On October 5, 2018, the Federal Communications Commission, as part of its ongoing efforts to revitalize AM radio, released a Second Further Notice of Proposed Rulemaking(SFNPRM) seeking comment on revised proposals regarding interference protection to Class A AM stations (so-called “clear channel” stations). The SFNPRM is a follow-up to the Commission’s Further Notice of Proposed Rulemaking released in 2015, in which the agency sought comment on technical proposals to reduce the nighttime protection afforded to Class A stations so as to enable more local AM stations to increase their nighttime service. Comments are due 60 days after the item is published in the Federal Register; reply comments are due 90 days after publication.
Clear channel stations, of which there are 57 in the continental U.S. and 16 in Alaska, are currently authorized to broadcast at up to 50 kW daytime and nighttime and are designed by rule as providing primary and secondary service over extended areas. Accordingly, these stations are afforded extensive daytime and nighttime protection from interference by co- and adjacent-channel AM stations. Specifically, clear channel stations in the continental U.S. are protected during the day to their 0.1 mV/m groundwave contour from co-channel stations, and to their 0.5 mV/m groundwave contour from adjacent-channel stations. At night, clear channel stations are protected to their 0.5 mV/m-50 percent skywave contour from co-channel stations and to their 0.5 mV/m groundwave contour from adjacent-channel stations.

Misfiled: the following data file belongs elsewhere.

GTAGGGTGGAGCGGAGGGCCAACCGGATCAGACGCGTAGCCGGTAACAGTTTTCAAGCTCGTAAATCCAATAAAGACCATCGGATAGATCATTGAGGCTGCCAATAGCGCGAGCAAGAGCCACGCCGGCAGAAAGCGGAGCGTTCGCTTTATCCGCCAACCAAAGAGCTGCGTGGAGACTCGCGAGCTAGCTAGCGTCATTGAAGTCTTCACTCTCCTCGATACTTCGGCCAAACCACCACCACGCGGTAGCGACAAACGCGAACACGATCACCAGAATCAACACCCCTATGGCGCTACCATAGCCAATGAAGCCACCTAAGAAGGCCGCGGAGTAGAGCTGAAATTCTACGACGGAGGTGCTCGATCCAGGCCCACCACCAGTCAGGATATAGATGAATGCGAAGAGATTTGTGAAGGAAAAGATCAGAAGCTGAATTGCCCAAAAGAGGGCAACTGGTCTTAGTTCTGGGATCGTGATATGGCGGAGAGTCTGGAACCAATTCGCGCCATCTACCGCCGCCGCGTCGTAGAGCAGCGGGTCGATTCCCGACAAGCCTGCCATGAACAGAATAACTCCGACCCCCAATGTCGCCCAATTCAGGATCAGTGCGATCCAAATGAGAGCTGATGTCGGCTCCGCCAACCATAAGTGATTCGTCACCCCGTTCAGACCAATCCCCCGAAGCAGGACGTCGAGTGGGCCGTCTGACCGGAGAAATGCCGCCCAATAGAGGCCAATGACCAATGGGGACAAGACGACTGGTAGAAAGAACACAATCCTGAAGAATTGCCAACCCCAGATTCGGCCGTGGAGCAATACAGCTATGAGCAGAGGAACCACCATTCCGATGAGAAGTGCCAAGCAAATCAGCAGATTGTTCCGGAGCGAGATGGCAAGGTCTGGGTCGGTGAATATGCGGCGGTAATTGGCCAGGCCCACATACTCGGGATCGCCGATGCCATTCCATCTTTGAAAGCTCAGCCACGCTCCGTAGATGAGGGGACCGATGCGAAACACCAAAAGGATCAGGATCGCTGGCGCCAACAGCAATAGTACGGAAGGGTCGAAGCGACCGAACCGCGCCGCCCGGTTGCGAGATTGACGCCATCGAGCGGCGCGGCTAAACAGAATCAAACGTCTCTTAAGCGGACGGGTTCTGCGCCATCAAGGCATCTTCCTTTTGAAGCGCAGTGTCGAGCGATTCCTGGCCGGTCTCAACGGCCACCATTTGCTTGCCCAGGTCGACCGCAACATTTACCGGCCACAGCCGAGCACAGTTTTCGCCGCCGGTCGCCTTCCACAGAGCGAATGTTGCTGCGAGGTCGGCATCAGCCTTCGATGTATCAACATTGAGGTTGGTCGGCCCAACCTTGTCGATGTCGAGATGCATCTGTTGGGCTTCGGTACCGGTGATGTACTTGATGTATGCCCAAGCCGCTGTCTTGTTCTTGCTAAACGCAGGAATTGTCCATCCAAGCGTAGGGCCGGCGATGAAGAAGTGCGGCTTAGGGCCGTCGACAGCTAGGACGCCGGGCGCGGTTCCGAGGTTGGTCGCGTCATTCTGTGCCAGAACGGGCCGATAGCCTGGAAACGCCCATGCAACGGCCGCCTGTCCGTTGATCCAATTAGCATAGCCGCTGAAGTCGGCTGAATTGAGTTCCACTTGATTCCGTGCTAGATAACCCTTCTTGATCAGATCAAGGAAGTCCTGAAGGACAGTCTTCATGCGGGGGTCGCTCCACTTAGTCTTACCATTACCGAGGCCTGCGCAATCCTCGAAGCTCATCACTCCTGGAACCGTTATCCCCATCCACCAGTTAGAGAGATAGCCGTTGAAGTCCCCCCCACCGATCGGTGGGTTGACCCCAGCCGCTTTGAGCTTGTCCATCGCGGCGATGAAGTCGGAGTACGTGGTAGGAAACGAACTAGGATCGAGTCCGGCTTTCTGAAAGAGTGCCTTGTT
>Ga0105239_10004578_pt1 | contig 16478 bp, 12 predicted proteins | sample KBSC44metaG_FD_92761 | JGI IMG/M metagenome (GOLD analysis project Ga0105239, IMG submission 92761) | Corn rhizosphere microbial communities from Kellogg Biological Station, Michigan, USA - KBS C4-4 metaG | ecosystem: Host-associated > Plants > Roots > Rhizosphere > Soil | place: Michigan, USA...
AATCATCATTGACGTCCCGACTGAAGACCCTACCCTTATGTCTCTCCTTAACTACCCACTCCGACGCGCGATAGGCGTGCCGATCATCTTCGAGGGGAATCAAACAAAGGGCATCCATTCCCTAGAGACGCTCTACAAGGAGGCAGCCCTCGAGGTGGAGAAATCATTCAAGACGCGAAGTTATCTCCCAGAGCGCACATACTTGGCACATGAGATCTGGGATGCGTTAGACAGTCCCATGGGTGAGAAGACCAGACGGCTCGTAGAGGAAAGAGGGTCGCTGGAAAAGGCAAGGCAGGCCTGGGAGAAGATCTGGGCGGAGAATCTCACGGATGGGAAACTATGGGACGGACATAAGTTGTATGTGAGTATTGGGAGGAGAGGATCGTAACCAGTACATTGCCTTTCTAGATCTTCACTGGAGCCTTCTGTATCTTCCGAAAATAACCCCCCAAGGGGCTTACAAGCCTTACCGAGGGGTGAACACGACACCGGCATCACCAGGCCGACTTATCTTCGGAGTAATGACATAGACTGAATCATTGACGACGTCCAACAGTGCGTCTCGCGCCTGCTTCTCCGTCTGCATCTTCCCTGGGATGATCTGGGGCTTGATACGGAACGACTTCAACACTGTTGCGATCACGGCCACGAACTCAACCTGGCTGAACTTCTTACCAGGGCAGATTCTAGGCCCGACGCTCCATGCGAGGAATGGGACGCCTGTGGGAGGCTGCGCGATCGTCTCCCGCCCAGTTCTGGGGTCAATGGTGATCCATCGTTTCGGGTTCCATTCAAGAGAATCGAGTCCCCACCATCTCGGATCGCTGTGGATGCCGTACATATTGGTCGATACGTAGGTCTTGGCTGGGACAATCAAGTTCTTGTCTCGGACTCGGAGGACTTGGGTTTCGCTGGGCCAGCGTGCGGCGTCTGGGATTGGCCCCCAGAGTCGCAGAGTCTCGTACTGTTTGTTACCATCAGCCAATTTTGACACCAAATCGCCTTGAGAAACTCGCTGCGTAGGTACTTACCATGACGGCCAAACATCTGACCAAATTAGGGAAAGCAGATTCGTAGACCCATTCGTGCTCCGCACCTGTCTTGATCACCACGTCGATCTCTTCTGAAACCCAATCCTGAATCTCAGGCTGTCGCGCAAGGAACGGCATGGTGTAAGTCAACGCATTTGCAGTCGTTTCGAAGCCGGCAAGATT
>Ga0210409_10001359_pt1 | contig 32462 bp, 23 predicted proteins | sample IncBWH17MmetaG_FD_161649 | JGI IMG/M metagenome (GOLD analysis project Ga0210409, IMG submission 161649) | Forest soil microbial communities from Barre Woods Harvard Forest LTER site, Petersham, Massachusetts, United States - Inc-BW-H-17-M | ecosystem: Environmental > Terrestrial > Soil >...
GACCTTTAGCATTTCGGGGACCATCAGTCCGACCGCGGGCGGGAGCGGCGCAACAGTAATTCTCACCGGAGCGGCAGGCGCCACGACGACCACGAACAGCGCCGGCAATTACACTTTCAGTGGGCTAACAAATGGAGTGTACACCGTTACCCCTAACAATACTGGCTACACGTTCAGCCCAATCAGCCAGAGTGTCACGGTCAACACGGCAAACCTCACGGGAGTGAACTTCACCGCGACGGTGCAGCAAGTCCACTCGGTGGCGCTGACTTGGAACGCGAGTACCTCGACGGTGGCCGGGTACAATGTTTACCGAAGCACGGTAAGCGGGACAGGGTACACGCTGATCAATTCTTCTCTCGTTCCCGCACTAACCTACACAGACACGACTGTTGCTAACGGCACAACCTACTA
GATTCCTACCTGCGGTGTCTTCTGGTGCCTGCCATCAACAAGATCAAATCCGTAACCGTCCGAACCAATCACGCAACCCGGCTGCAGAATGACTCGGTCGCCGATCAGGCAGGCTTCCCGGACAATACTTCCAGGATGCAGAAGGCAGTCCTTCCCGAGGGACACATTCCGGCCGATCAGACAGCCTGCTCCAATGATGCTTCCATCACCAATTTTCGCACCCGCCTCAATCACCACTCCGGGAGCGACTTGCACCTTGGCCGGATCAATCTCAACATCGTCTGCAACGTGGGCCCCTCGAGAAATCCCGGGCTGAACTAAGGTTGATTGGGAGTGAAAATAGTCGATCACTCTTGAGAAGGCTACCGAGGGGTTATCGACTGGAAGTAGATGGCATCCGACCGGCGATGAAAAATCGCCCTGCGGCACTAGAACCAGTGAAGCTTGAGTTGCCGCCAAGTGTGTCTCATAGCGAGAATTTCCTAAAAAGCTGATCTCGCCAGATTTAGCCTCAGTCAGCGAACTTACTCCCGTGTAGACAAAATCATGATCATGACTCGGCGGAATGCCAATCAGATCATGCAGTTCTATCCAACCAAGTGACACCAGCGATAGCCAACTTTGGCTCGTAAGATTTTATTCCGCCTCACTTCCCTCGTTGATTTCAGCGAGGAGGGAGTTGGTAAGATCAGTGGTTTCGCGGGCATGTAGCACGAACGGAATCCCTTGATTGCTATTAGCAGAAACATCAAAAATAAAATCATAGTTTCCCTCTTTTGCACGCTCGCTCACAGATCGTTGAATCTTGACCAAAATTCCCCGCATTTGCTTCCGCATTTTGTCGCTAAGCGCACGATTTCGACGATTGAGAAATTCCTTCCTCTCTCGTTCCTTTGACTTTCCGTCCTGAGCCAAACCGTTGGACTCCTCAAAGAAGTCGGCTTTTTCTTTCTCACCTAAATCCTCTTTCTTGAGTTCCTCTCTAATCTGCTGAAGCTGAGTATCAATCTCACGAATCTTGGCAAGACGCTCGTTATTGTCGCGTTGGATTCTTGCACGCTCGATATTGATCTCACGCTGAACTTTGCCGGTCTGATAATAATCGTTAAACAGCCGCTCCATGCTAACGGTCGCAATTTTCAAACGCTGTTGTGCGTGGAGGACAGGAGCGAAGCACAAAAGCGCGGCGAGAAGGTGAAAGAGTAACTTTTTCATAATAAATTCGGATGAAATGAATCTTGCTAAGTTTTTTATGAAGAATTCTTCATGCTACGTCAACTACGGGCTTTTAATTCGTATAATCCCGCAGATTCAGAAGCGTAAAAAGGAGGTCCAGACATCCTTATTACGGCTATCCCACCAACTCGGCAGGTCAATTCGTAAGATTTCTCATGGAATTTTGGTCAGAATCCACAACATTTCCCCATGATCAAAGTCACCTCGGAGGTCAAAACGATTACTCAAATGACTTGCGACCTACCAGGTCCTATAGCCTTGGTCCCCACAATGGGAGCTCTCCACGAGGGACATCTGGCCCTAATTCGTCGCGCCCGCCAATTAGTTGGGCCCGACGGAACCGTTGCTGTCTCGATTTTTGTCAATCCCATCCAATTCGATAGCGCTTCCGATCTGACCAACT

The issue of clear channel station protection has been a contentious one since the FCC raised it in 2015, largely pitting Class A station owners against the operators of less powerful, more local AM stations. Class A licensees have resisted proposals to reduce their extensive interference protection, citing the vital role of clear channel stations in national emergencies and other benefits of wide-area AM stations listenable at night across large portions of the country. Owners of smaller AM stations, on the other hand, have pointed to their need to curtail or entirely eliminate their locally-based service at night to protect Class A stations hundreds of miles away. Continue Reading